For the dog days of summer, B2B Conversations takes a look at the dog-eat-dog world of entrepreneurship and startups in the B2B space. From building successful startups to winning B2B digital marketing strategies, crowdfunding success stories and even tips for overcoming worries about the competition, we’ve curated content from Twitter that can help make a difference as you boldly forge forward with your new company. Of course there’s no magic formula when it comes to entrepreneurial excellence, but these thought leaders offer insights that are sure to be useful for your business.
— IIB @ Kelley (@KelleyIIB) July 13, 2016
Seattle-based serial entrepreneur Marcelo Calbucci shares his nine rules for building viable startups. In addition to passion, diligent research and a diverse team, Calbucci advises entrepreneurs to eschew mediocrity, promote “unsexy” ideas and stay close to the money. Always be recruiting and remember that it’s not the idea but rather the execution that matters most.
“Ray Krok didn’t found McDonald’s. Howard Schultz didn’t found Starbucks. Elon Musk didn’t found Tesla,” writes Calbucci. “Get over it. It’s fine. A lot of exceptional entrepreneurs — even ones who have been successful in the past — struggle to find great ideas to pursue. A lot of them don’t feel the need to be there on the day of inception, but they develop a passion for someone else’s idea and have a mental plan of how to take it from point B to point Z.”
B2B digital marketing strategies
— Sozial Monster (@sozialmonster) August 6, 2016
Forbes reporter Amy Feldman checks out 10 of the most successful companies launched on Kickstarter. In the seven years since its founding, the popular crowdfunding site has seen over 100,000 projects raise some $2.3 billion from friends, family and fans, and companies like wireless headphone maker Bragi, modular gaming terrain Dwarven Forge and Apple dock supplier Elevation Lab leading the way. Other top 10 Kickstarter companies include card game maker Exploding Kittens, video game developer inXile Entertainment and 3D printer and ink manufacturer M3D.
Sales secrets of high-growth companies
— Johan Sundstrand (@JohanSundstrand) July 13, 2016
The authors of Sales Growth — Mitra Mahdavian, Homayoun Hatami, Maria Valdivieso, and Lareina Yee — explore what distinguishes sales organizations at fast-growing companies from their less successful competitors, beginning with their commitment to the future. “Sales leaders aren’t afraid to put their money where they think the growth will be,” the authors assert. Stay focused on key aspects of digital, harness the full range of sales analytics and never forget to invest in people. Finally, strive for a marriage of clear vision and leadership action.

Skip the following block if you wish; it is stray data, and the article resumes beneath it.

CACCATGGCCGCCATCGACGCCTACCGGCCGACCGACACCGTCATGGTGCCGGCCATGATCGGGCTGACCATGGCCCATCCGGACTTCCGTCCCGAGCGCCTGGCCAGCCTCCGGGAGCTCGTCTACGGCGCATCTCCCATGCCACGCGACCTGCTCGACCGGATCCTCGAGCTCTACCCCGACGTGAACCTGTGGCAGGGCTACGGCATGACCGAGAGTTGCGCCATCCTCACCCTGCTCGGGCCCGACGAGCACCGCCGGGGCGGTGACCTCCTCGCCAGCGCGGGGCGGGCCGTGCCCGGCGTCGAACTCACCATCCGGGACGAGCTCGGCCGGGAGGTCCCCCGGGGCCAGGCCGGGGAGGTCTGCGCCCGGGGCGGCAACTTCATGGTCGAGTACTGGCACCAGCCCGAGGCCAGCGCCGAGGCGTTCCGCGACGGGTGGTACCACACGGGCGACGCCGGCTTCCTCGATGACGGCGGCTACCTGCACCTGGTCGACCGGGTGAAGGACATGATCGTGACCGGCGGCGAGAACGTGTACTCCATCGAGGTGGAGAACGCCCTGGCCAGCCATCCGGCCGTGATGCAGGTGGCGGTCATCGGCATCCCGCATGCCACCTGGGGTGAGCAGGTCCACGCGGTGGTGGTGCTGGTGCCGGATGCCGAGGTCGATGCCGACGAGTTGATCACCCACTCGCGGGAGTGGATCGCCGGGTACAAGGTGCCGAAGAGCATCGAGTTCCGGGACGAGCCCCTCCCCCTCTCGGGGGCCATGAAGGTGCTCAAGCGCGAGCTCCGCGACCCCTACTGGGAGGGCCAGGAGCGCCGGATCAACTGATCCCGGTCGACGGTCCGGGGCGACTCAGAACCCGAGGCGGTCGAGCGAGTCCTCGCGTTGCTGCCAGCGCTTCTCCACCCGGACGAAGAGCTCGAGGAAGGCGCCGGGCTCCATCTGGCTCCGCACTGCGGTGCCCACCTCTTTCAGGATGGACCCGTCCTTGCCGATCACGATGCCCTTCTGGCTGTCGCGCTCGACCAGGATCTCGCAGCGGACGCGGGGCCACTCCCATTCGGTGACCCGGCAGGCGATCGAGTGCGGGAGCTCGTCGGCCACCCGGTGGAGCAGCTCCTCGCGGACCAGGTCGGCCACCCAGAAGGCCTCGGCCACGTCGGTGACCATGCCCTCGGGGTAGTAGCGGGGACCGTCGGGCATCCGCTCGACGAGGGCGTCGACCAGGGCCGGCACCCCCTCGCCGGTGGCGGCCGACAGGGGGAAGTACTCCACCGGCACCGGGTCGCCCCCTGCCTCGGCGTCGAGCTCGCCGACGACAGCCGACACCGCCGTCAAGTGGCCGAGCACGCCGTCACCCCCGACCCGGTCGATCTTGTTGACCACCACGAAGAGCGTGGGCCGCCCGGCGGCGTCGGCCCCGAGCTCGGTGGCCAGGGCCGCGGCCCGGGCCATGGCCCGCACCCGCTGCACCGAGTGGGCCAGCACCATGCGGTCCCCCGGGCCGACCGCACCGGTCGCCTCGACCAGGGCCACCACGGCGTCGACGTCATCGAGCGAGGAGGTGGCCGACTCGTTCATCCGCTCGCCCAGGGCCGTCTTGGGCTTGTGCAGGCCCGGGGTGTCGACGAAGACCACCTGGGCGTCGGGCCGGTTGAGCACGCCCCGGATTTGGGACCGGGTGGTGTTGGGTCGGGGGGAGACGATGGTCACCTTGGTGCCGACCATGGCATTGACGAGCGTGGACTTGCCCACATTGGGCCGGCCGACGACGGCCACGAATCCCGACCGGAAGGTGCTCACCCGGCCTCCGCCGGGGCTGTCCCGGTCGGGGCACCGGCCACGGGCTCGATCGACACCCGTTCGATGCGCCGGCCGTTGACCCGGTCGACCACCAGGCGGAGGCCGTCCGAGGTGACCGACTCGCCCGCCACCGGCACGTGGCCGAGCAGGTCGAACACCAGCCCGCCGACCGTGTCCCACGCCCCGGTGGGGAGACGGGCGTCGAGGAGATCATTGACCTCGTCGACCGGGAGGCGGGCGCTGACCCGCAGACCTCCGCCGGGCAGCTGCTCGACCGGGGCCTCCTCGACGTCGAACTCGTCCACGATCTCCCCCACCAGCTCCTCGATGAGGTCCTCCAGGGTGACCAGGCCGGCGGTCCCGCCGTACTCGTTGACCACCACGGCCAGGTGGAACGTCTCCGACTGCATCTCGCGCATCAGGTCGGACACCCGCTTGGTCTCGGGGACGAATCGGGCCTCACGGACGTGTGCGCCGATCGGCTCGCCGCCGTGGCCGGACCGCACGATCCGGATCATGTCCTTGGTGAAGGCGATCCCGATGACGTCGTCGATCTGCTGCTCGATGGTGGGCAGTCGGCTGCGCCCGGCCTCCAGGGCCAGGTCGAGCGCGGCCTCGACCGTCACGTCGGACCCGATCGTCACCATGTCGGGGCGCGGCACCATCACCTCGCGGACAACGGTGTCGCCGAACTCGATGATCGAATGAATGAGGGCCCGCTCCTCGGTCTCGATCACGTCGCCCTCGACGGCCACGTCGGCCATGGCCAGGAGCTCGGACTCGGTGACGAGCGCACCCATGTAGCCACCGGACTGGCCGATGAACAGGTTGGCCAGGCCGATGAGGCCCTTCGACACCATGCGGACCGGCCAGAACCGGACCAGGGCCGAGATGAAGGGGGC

“Sales leaders face a dizzying array of issues and opportunities to manage, often at speeds that seemed unimaginable even a few years ago,” the authors write. “But by focusing on what really matters, sales leaders can break away from their competitors.”
— Adam Woods (@adamwoodsaus) August 9, 2016
Groove CEO Alex Turnbull shares how he learned to stop worrying about his competitors and love the game. The stress of competition was taking a heavy physical and psychological toll on the then-32-year-old Turnbull when he realized that the most disproportionate — and controllable — cause of his anxiety was the hours he spent thinking about what his competitors were up to. He also realized he didn’t have to be better than big-time rivals like Zendesk, he just had to be better than Zendesk for Groove’s specific audience.
“A competitive marketplace means that there’s a need for a solution, and there’s no way the biggest players are solving the problem for everyone,” writes Turnbull. “There’s always a (potentially profitable) niche to carve out, with the caveat that you can’t simply build another solution; you must build a better one for a targeted audience.”
Figure out what your end goals are. Don’t get caught up in focusing on your competitors at the expense of making good decisions for your own business. And remember, at the end of the day your competitors are just as worried as you are.
Last week, Sarah Dawley published this roundup of the B2B e-commerce buzz. We’ll be back again next week with another edition of B2B Trending Conversations; in the meantime, if you have any B2B content or ideas you think we should focus on next week, let us know via @b2bnewsnetwork. We love hearing from you.
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